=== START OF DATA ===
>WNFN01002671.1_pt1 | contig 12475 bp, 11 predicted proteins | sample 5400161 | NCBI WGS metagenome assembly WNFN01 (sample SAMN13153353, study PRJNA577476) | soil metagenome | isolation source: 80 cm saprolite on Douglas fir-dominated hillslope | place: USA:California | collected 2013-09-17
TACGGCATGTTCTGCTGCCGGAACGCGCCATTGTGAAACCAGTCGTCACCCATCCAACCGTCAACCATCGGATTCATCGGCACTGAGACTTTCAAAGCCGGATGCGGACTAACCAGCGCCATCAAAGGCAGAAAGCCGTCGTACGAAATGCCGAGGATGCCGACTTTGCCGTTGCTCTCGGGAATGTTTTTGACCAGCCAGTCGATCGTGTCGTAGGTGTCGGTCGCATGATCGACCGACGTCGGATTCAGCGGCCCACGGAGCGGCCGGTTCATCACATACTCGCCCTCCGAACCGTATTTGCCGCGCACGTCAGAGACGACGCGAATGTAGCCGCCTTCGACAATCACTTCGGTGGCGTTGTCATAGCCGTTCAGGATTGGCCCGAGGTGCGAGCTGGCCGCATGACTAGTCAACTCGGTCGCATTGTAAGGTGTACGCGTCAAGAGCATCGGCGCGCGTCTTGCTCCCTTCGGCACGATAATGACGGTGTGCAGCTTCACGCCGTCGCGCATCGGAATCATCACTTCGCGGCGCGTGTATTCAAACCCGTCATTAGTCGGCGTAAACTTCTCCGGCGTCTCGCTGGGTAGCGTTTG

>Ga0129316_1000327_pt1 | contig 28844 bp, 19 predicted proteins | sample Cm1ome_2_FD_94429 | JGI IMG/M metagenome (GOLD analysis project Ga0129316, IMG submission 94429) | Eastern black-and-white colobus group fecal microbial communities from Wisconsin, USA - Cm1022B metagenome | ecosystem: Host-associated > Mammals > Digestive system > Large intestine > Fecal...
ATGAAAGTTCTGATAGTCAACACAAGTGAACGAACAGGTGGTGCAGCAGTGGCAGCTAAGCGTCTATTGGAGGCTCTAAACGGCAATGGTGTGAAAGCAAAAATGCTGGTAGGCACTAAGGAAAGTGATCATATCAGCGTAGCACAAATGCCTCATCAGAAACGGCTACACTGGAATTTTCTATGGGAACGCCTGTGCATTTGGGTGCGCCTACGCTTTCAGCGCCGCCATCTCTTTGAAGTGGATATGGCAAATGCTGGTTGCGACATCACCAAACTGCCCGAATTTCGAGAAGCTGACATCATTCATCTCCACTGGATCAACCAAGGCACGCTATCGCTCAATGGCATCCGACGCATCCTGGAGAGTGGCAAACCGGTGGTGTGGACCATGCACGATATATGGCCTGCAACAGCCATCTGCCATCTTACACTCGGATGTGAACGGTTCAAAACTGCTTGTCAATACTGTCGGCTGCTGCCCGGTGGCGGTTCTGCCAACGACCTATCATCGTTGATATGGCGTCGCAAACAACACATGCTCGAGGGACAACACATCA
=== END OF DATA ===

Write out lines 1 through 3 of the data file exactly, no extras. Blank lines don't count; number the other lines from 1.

>WNFN01002671.1_pt1 | contig 12475 bp, 11 predicted proteins | sample 5400161 | NCBI WGS metagenome assembly WNFN01 (sample SAMN13153353, study PRJNA577476) | soil metagenome | isolation source: 80 cm saprolite on Douglas fir-dominated hillslope | place: USA:California | collected 2013-09-17
TACGGCATGTTCTGCTGCCGGAACGCGCCATTGTGAAACCAGTCGTCACCCATCCAACCGTCAACCATCGGATTCATCGGCACTGAGACTTTCAAAGCCGGATGCGGACTAACCAGCGCCATCAAAGGCAGAAAGCCGTCGTACGAAATGCCGAGGATGCCGACTTTGCCGTTGCTCTCGGGAATGTTTTTGACCAGCCAGTCGATCGTGTCGTAGGTGTCGGTCGCATGATCGACCGACGTCGGATTCAGCGGCCCACGGAGCGGCCGGTTCATCACATACTCGCCCTCCGAACCGTATTTGCCGCGCACGTCAGAGACGACGCGAATGTAGCCGCCTTCGACAATCACTTCGGTGGCGTTGTCATAGCCGTTCAGGATTGGCCCGAGGTGCGAGCTGGCCGCATGACTAGTCAACTCGGTCGCATTGTAAGGTGTACGCGTCAAGAGCATCGGCGCGCGTCTTGCTCCCTTCGGCACGATAATGACGGTGTGCAGCTTCACGCCGTCGCGCATCGGAATCATCACTTCGCGGCGCGTGTATTCAAACCCGTCATTAGTCGGCGTAAACTTCTCCGGCGTCTCGCTGGGTAGCGTTTG

>Ga0129316_1000327_pt1 | contig 28844 bp, 19 predicted proteins | sample Cm1ome_2_FD_94429 | JGI IMG/M metagenome (GOLD analysis project Ga0129316, IMG submission 94429) | Eastern black-and-white colobus group fecal microbial communities from Wisconsin, USA - Cm1022B metagenome | ecosystem: Host-associated > Mammals > Digestive system > Large intestine > Fecal...